Sacrocolpopexy with rectopexy for pelvic floor prolapse improves bowel function and quality of life

Yusuke Watadani, Sarah A. Vogler, Jeffrey S. Warshaw, Taijiro Sueda, Ann C Lowry, Robert D Madoff, Anders Mellgren

Research output: Contribution to journalArticlepeer-review

18 Scopus citations

Abstract

BACKGROUND: Sacrocolpopexy with rectopexy is advocated for combined rectal and vaginal prolapse, but limited outcome data have been reported. OBJECTIVE: The purpose of this study was to evaluate the indications and outcomes of sacrocolpopexy and rectopexy by comparing pre- and postoperative function and quality of life. DESIGN: A retrospective review of prospectively collected data was performed of all patients undergoing sacrocolpopexy and rectopexy at our institution from 2004 to 2011. INTERVENTIONS AND OUTCOME MEASURES: Preoperatively, all patients underwent physiology testing and completed 4 validated questionnaires assessing bowel symptom severity and associated quality of life. Patients completed the same questionnaires in 2012. RESULTS: A total of 110 women (median age, 55 years; range, 28-88) underwent a sacrocolpopexy and rectopexy, 33 with concomitant hysterectomy. All patients had rectal prolapse (n = 96) or rectal intussusception (n = 14), and each also had either enterocele (n = 86) or vaginal prolapse (n = 48). Rectal prolapse with enterocele was the most common presentation (n = 75). Previous surgery included rectal prolapse repair (21%) and hysterectomy (57%). Complications included presacral bleeding (n = 2), ureteral injury (n = 2), wound infection (n = 8), and pulmonary embolism (n = 2). There were no mortalities. Fifty-two patients completed the follow-up questionnaires, with a median follow-up of 29 (range, 4-90) months, and preoperative surveys were available in 30 of these patients. Preoperatively, 93% reported constipation; 82% reported resolution or improvement postoperatively. Constipation severity, measured with the Patient Assessment of Constipation Symptom Questionnaire, demonstrated improvement (1.86-1.17; p < 0.001). Fecal incontinence severity scores (Fecal Incontinence Severity Index) improved (39-24; p < 0.01), and 82% of incontinent patients reported cure or improvement. Quality-of-life scores also improved significantly. No patient developed recurrent rectal prolapse. LIMITATIONS: This was a retrospective review, and the response rate to questionnaires was limited. CONCLUSIONS: Sacrocolpopexy and rectopexy for combined middle and posterior compartment prolapse is a safe procedure, with low risk for recurrence, and improves bowel function and quality of life in most patients.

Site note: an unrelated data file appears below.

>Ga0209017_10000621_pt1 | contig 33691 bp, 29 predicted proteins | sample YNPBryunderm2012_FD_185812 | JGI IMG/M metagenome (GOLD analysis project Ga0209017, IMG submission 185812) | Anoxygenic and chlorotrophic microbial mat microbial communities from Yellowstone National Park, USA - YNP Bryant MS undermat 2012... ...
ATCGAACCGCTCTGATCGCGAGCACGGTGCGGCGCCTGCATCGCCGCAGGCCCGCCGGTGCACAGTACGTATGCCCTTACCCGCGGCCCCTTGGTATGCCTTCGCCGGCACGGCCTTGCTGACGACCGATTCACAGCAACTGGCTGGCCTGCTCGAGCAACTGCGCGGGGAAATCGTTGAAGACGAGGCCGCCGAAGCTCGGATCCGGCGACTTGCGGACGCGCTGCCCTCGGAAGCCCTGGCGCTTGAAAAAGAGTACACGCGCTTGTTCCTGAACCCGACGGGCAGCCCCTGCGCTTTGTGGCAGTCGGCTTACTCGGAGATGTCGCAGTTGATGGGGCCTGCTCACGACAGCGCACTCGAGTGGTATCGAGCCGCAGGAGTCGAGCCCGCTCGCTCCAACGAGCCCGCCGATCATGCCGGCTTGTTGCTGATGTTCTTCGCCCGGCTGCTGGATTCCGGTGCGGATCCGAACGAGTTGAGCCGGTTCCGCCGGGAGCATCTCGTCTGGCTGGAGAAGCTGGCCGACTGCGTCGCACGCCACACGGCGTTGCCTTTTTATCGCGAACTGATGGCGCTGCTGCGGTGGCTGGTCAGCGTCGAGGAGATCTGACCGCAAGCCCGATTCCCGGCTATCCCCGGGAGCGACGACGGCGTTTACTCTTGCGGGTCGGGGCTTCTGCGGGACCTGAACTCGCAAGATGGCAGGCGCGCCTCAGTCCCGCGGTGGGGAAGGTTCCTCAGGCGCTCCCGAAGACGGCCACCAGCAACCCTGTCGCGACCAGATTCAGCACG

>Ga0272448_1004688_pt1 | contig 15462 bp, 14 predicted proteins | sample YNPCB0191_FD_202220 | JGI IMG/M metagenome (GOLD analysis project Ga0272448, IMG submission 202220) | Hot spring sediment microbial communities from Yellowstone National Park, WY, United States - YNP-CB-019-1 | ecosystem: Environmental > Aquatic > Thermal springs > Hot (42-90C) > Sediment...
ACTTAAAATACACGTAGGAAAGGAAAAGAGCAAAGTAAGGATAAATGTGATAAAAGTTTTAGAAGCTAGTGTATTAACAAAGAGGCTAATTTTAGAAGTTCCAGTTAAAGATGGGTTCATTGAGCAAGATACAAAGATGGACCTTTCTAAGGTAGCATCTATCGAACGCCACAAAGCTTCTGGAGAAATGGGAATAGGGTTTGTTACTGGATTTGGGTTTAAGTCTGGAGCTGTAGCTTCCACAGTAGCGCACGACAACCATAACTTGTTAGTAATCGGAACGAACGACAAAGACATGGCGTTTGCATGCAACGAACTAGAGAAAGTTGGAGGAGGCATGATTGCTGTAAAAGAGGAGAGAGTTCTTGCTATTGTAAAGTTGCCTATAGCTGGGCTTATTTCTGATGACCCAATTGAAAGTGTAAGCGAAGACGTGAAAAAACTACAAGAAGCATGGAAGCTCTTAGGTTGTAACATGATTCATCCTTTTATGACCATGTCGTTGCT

Original languageEnglish (US)
Pages (from-to)1415-1422
Number of pages8
JournalDiseases of the colon and rectum
Volume56
Issue number12
DOIs
StatePublished - Dec 2013

Keywords

  • Pelvic organ prolapse
  • Rectopexy
  • Sacrocolpopexy

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